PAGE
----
You should just bite the bullet and get that precious girl a dog. You don't have to get a pure bred to get a good dog. We found our dog in the paper she is a mutt and our second dog was given to us mutt also. They are both good dogs. She probably needs a medium size dog so she can squeeze and love it as much as possible. I let my dogs in the house but just cause you get a dog doesn't mean you have to let it in the house. She is so active she would keep the dog busy. With DeLane being 13 now I have been thinking how soon they grow up, he will be out of the house in no time. Life is to short to worry about dog poop. Just think of it as natural fertilizer.

Love ya'll

Anonymous said...

Cairns are also escape artists and will bolt. In fact, most terriers will. Start small. A gerbil or a hamster. Maybe even one of those little crabs they sell in the mall. You're going to be very overwhelmed with a small child and a new dog. Then, the only one that would suffer is the dog and your nerves. START SMALL.
P.S. I work for the Humane Society in KC so I hear this stuff all the time. Found your site using the tags on blogger.

Preston said...

Preston and DH have been asking for a dog for a long time and I can hardly stand the thought. I am NOT a dog person, and I refuse to clean up dog poop/pee in my houe. Hubby wants a inside dog to make matter worse. I swear one day im gonna wake up to a furry creature by the bed.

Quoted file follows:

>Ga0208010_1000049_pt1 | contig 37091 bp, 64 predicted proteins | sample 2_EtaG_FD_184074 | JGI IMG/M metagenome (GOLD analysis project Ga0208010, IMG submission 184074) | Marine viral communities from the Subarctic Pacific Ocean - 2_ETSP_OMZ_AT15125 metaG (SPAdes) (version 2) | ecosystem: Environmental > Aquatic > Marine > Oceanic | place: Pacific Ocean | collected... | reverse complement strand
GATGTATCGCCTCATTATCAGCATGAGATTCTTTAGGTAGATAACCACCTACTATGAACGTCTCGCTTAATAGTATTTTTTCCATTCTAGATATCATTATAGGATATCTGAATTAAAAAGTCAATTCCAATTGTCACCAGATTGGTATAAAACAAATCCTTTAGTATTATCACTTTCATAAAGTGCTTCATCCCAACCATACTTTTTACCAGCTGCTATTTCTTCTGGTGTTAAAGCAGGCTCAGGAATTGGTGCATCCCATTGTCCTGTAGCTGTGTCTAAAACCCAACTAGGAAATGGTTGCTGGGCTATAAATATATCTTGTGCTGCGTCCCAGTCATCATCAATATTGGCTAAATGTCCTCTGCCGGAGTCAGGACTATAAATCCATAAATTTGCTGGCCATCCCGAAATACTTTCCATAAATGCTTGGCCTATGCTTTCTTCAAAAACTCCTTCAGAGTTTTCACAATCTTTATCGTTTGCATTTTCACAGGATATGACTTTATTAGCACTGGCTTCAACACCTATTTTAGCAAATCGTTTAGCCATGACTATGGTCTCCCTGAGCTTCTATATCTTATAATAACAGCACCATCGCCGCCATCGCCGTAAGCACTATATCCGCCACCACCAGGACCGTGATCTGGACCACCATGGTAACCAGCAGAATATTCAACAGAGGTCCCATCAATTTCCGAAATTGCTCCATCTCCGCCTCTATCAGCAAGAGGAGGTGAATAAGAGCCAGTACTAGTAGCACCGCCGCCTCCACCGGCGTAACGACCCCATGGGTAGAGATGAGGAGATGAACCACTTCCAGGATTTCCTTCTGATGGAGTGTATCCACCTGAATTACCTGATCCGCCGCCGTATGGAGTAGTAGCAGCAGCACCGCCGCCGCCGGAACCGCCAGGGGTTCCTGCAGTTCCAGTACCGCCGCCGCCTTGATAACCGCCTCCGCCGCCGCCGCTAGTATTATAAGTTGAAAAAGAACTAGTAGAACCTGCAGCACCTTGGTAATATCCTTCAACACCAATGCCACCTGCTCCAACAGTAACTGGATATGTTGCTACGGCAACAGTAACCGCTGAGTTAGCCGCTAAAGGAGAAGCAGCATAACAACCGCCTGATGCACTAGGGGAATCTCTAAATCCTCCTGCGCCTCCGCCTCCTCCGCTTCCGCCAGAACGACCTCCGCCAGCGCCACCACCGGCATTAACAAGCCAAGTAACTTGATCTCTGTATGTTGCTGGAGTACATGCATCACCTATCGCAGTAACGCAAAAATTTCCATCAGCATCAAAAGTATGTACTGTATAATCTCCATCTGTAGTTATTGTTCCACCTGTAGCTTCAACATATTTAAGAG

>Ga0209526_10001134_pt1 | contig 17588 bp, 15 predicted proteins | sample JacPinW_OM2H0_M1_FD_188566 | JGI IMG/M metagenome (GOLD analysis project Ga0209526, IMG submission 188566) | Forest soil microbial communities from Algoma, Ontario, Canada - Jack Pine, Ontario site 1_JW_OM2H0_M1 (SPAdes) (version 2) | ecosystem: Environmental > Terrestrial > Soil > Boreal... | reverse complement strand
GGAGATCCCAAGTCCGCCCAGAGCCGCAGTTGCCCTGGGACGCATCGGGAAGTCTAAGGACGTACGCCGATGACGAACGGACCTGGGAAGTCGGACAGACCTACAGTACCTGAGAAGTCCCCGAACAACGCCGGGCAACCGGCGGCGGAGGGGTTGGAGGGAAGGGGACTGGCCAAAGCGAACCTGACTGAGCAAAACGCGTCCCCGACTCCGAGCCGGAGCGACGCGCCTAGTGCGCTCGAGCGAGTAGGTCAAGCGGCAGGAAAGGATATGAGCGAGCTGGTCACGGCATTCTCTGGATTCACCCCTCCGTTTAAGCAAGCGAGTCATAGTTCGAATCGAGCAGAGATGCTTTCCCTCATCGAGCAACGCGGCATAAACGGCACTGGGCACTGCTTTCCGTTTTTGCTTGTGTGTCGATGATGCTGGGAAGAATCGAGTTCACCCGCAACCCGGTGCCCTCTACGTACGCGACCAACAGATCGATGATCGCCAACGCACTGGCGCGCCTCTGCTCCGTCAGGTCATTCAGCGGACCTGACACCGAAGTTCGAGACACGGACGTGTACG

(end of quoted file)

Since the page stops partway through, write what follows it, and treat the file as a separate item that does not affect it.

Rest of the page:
Anonymous said...

Just for the record.....

I had dogs for my children growing up, I had cocker spaniels, mutts, a golden retriever, and by far the mutts were the best. I had inside dogs, outside dogs, dogs that slept in the bathroom on the floor and dogs that slept in my bed. The reason I do not have a dog now is because I work all day and often go somewhere after work before coming home and I don't know of any dog that can cross its legs for 15 hours at a time.

I can sympathize about the dog hair but there are breeds that don't shed much. If you are allergic or are going to be picky about dog poop then you shouldn't get a dog and just let poor Sophie grow up dog-deprived. She will only require therapy for a few years once she leaves home so don't give it another thought.

Em

Kritter Krit said...

Oh, Emily, you do have quite the way with words, don't you?